PPL will give you a unique ISRC code. It is made up of four letters followed by a series of numbers. The letters are assigned to you and the numbers you choose, though there is a kind of standard format. The ISRC code is a unique identifier for THAT recording. So every recording of a Bach Partita, even by the same performer and record label, has a unique ISRC code. Once you have the ISRC code go and put it on your PRS registration.
You can also mandate PPL to collect international royalties for you however to do this in Germany you need to ask them for a GVL Label Code. More information on this here.
Because you have composed the music and you are about to release it you should register with MCPS. They deal with the mechanical (goes back to player pianos) reproduction of the music.
So you need to:
6. Release music
Now you have everything recorded and registered you want to release it into the world. You have a few options here for self release the main ones I know of are CD Baby, Tunecore, RouteNote and BandCamp.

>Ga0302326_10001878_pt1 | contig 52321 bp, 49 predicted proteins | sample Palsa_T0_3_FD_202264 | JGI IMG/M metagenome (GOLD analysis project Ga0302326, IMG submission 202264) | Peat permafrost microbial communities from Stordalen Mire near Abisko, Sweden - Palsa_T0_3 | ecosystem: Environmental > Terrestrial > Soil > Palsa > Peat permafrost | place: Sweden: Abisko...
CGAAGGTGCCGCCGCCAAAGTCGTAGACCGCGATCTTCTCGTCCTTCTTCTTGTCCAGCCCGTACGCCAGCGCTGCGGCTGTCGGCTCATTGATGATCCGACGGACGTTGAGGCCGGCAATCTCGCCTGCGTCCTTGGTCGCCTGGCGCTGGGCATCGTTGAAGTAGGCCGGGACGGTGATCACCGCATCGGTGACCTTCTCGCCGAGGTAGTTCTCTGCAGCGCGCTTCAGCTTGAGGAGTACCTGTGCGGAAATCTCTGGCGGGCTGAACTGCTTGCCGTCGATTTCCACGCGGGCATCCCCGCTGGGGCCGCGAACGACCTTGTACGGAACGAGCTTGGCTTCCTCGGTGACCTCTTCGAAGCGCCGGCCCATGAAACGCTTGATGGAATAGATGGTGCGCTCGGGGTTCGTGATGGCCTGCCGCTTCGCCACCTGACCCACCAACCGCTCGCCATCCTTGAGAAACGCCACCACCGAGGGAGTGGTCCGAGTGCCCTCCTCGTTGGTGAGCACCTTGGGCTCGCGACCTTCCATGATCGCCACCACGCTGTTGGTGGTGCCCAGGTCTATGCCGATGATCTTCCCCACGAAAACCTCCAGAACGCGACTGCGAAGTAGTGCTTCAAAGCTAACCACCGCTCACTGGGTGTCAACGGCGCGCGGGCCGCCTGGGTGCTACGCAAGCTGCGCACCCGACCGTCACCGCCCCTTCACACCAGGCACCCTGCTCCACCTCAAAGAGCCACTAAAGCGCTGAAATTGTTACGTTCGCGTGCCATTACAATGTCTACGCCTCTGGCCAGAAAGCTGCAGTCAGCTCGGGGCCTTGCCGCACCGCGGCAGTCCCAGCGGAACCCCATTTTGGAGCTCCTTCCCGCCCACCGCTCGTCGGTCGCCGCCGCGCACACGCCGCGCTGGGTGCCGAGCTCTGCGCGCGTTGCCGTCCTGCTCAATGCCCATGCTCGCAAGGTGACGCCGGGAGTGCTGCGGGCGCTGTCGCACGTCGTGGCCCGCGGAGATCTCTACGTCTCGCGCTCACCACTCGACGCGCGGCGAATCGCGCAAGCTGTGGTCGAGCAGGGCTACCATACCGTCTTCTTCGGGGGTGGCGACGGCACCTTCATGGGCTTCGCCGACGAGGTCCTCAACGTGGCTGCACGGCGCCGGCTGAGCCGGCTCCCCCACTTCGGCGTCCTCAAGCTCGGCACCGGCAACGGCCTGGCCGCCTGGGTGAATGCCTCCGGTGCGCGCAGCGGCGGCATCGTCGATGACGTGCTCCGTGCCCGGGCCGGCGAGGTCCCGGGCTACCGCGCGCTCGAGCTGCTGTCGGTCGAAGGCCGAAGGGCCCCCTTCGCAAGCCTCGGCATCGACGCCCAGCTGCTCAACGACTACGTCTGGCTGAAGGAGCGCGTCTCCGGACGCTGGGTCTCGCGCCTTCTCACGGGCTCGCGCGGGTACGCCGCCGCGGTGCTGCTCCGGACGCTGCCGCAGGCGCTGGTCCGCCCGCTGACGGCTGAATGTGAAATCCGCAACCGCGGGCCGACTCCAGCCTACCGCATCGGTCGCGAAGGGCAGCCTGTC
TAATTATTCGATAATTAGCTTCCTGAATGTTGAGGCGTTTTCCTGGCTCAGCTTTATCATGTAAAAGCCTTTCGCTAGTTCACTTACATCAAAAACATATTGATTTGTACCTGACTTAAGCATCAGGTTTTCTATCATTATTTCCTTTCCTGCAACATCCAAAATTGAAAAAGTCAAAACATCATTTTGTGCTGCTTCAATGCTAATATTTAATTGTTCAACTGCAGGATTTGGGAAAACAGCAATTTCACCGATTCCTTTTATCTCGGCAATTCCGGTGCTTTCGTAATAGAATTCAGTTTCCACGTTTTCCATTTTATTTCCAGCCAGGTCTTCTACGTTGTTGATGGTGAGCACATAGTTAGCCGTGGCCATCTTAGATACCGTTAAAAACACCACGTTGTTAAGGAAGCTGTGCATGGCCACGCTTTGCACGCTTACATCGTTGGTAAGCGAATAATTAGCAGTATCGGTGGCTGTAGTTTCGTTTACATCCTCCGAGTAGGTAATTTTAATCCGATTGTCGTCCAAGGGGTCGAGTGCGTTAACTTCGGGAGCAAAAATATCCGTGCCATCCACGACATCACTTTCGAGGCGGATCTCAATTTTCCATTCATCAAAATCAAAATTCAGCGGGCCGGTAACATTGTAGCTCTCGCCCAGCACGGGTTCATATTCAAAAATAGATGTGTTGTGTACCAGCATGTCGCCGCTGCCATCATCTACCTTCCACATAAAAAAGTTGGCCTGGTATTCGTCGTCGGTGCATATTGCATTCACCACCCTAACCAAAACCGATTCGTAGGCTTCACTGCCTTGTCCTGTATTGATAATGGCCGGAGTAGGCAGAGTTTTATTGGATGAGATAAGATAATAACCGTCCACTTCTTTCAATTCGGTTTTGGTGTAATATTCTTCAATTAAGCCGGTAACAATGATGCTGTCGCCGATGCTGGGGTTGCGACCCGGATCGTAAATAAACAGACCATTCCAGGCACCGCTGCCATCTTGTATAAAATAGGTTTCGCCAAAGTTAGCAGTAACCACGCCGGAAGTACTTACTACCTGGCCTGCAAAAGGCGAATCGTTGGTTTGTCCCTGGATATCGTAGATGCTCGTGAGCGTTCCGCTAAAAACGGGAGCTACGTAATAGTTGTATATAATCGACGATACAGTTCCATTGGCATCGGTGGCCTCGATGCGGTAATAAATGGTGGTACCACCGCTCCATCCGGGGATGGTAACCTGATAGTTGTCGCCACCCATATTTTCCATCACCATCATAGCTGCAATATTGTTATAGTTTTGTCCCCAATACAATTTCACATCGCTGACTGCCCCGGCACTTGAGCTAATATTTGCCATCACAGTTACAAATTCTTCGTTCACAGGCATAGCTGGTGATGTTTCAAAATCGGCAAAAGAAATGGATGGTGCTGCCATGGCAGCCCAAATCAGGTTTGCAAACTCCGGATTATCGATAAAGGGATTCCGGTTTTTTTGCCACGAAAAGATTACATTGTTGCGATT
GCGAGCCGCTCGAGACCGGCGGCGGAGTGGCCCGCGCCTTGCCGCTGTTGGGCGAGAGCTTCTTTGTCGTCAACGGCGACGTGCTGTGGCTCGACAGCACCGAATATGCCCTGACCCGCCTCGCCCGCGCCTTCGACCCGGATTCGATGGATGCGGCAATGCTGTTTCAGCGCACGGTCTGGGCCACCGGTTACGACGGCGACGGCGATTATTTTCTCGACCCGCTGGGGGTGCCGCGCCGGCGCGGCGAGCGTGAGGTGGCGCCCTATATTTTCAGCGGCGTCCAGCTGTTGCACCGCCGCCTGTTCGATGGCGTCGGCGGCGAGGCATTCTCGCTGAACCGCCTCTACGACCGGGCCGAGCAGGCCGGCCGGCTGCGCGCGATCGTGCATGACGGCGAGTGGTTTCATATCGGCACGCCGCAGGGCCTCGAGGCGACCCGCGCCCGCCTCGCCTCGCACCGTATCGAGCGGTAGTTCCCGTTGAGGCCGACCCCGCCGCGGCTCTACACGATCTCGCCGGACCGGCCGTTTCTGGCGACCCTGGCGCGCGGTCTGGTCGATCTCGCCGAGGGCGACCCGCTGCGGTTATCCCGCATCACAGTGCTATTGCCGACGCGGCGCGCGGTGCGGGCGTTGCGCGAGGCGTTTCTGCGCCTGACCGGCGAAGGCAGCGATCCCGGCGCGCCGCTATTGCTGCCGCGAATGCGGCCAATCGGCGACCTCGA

CD Baby – This is who I use. They charge an upfront fee, single ($9.95) or an album ($49), and take a 9% cut of all of your digital income but don’t charge a yearly fee.
Tunecore – An upfront fee of $29.99 for albums and $9.99 for singles, they don’t take a cut of your income but they do charge an annual fee of $49.99 for album and $9.99 for singles.
RouteNote – Has two distribution options. The first is completely free where they take 15% of your income or a similar model to Tunecore with $10 single, $20 EP, $30 album and $45 extended album and then $9.99 annually with you keeping all your income. If you use RouteNote use this link and I get a referal bonus. Thanks in advance if you do!
BandCamp – is completely free to put music on but they take 15% of digital sales. They have options where customers can pay more if they want which is nice (I’ve found people do this quite a lot). However BandCamp do not distribute to iTunes, Spotify, Deezer, Google Play etc. etc.
Make your choice of service, it seems there is little difference between CD Baby, Tunecore and RouteNote apart from the price. I would suggest releasing your music on one of the above AND BandCamp.
Some people do still buy physical copies and physical copies are useful to have to send to the press as well. CD Baby can create them for you (though beware of import tax to the UK. I made that mistake…) but there are other UK based services like Discwizards. I’ve only used CD Baby but a friend has used Discwizards and said they were good.
One final point, make sure you get your album artwork done and do the right spec. All the above have how to guides on what they need.
7. Market Your Music